Consumer, community, and health organizations cheered new studies today from University of California showing how the state has gone beyond federal law to extend coverage to immigrant youth who have “deferred action” status. The studies show that this expansion, including in last year’s California budget and Medi-Cal expansion under the Affordable Care Act, extends to 125,000 Californians with “deferred action” immigration status, including DREAM Act students and young adults.
The first two parts of the report are available for download at: http://www.undocumentedanduninsured.org
Californians should be proud that we are making smart investments in the education and health of potential leaders of the future, even beyond the minimums of federal law. We thank the Legislature and Governor for recognizing how important immigrants have been for our economy and our society, and the importance of investing in them, whether their education or their health. We should be proud that California is not just implementing the Affordable Care Act, but is taking the extra step to help cover many of the DREAM students and other immigrants who are here to stay. We have an interest in keeping all Californians healthy, and we hope this step is just the first toward a health system that includes everyone. California’s health system is stronger when everyone has access to care and coverage. By ensuring that Californians have that access, counties can make sure that their residents are healthy and contributing economically to their communities.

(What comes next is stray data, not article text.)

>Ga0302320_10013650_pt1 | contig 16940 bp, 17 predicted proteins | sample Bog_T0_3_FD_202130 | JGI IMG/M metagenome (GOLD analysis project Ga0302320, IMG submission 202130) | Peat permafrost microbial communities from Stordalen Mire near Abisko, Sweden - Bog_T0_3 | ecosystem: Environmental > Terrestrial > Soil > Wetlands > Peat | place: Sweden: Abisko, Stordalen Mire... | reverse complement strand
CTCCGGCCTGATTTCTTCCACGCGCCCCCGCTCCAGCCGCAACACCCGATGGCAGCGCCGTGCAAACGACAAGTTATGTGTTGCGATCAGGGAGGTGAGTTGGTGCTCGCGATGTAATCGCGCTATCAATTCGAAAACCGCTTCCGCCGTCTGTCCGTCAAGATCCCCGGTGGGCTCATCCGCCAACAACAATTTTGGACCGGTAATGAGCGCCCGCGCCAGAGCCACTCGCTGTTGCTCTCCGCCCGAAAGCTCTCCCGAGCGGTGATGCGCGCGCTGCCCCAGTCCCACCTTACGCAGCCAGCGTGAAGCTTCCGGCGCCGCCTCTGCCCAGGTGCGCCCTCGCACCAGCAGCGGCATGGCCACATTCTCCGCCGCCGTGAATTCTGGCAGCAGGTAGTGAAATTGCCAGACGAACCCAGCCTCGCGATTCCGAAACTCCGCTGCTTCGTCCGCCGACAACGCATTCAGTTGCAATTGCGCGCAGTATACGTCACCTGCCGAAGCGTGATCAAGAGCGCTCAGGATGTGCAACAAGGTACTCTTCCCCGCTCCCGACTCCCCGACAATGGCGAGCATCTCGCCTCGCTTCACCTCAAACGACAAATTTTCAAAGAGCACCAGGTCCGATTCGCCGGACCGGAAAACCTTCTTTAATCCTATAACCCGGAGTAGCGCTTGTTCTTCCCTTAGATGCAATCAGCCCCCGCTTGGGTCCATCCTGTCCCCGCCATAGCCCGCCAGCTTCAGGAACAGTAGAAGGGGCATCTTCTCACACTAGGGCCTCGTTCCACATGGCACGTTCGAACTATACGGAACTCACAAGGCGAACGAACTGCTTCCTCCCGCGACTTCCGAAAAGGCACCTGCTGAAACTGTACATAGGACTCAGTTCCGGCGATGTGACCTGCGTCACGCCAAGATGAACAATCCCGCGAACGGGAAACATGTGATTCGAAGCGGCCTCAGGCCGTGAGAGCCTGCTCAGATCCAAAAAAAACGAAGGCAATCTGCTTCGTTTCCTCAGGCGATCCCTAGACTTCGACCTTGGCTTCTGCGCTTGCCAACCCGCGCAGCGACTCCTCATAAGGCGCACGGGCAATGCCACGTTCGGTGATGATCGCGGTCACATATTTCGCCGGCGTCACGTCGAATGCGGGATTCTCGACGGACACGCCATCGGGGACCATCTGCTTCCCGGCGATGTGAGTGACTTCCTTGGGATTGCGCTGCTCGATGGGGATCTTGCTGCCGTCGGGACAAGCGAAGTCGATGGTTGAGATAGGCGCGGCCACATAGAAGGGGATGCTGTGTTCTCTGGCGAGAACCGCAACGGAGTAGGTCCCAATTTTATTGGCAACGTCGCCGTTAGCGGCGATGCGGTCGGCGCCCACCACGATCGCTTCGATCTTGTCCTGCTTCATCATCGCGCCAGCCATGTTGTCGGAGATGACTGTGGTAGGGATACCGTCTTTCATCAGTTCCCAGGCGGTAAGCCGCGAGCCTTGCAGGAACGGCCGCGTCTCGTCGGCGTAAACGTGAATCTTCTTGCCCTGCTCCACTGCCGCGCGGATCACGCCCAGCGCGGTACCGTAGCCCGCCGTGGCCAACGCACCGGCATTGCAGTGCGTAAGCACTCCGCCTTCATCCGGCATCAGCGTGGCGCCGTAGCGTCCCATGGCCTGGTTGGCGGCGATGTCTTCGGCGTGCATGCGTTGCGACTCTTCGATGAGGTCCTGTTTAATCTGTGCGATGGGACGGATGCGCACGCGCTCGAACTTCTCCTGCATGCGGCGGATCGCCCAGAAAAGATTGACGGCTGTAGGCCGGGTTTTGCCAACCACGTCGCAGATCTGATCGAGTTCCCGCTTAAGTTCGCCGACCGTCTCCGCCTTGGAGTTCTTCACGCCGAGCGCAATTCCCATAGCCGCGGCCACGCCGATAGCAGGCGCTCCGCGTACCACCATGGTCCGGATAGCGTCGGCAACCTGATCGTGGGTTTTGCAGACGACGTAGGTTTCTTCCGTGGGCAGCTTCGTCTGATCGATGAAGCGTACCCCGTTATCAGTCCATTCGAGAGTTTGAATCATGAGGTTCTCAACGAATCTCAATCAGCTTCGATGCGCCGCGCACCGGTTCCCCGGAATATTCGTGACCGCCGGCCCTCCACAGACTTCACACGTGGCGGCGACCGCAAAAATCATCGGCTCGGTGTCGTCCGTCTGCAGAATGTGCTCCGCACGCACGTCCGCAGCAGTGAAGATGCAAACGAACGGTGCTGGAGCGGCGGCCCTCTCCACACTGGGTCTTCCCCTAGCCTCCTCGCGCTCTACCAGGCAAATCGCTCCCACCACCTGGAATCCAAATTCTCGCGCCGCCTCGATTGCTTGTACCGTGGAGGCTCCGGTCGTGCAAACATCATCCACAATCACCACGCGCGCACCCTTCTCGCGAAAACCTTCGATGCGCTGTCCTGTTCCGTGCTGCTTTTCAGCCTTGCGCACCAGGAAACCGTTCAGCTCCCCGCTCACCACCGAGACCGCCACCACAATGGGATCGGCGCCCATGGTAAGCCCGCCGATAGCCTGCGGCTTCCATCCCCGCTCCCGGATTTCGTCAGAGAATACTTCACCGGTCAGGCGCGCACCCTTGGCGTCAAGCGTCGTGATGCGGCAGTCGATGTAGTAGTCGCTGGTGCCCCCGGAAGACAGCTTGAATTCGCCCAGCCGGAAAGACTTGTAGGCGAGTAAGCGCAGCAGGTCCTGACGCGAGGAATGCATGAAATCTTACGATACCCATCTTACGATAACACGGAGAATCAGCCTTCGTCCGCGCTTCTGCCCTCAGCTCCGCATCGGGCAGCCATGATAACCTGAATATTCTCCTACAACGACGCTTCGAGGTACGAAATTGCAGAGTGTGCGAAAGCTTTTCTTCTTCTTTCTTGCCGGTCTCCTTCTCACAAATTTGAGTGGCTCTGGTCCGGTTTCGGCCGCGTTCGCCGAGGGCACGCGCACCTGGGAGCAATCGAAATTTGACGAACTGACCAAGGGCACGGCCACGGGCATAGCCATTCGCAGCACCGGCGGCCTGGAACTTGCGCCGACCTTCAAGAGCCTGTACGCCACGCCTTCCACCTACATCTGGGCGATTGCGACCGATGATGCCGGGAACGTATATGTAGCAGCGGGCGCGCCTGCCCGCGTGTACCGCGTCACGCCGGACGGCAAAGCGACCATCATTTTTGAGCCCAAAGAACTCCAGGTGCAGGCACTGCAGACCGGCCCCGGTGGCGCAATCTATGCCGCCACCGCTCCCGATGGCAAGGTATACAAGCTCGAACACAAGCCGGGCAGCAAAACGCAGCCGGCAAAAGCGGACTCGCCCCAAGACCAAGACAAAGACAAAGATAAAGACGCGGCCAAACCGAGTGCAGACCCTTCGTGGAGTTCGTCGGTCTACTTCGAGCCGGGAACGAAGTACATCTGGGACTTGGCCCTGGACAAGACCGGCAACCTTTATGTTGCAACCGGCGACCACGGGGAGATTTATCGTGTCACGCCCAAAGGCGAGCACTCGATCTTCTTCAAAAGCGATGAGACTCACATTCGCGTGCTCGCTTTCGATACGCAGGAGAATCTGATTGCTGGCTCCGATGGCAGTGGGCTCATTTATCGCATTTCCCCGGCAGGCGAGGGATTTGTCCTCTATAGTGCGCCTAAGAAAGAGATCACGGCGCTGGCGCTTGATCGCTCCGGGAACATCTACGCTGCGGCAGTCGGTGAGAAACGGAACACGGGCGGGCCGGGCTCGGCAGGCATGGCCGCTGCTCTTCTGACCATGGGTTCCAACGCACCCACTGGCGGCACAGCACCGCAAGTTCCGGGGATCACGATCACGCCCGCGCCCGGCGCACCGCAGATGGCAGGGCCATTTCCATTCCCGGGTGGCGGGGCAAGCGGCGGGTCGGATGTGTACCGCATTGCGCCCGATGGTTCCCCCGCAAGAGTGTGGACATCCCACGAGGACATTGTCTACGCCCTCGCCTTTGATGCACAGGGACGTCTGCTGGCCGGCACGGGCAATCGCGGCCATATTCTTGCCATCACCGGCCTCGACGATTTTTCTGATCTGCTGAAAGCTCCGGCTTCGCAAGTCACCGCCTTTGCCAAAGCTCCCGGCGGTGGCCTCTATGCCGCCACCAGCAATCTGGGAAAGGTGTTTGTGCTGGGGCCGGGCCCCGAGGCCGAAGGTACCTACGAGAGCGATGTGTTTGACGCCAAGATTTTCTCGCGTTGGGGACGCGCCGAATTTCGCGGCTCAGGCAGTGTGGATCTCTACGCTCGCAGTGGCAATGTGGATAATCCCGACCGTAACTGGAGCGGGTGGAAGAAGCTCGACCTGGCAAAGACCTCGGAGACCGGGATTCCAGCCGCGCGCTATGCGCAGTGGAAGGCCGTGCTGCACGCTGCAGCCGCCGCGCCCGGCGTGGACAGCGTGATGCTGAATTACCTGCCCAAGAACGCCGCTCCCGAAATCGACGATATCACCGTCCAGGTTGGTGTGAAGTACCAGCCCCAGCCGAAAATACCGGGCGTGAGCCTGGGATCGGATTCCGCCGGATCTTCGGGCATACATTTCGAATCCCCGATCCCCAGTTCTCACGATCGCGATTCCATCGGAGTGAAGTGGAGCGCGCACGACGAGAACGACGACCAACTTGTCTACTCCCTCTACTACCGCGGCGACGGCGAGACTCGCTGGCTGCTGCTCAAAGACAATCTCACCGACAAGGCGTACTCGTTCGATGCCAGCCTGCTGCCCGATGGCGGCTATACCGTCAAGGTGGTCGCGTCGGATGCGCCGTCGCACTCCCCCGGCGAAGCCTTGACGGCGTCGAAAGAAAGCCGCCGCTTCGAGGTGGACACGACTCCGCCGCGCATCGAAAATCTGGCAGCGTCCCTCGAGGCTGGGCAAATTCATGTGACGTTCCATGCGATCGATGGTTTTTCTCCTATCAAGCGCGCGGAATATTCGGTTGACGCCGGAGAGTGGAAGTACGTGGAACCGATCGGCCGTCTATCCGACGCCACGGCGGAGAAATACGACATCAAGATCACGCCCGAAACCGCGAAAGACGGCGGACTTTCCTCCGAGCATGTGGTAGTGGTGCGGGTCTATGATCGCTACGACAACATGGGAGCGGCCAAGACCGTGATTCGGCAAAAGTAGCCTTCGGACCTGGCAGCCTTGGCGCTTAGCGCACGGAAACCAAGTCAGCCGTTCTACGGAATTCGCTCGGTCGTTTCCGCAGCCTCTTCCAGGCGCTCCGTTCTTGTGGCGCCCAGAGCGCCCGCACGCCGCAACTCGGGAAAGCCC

California has long run a state-only Medi-Cal program for some patients excluded from federal Medicaid program, including recent legal immigrants here for less than five years, and “people residing under the color of law. This expansion by the Legislature and Governor extends that commitment to those who have recognition by the federal government under “deferred action,” such as some DREAM Act students.
Immigrants are central to our communities and economy–they need to be fully included in our health system, too. This benefit would prevent individuals and families from remaining uninsured, living sicker, dying younger, and being one accident away from financial ruin.
Many California families are mixed-status, where help is available to some but not all–but that then discourages some families from getting the care and coverage they need. We appreciate the studies for pointing out the many barriers that need to be addressed to include everyone in our health system in the most efficient and effective way.
Advocates hope that California leaders take the additional step this year of covering all Californians, regardless of immigration status. One current proposal is SB1005(Lara) that would further extend state-only Medi-Cal to those low-income Californians excluded from federal Medicaid; in addition, the bill would set up a mirror marketplace alongside Covered California to provide a similar service for those excluded by the Affordable Care Act. Opening the door to affordable health coverage for all Californians not only helps those families specifically, but improves the general public health and economic vitality and security of the entire community.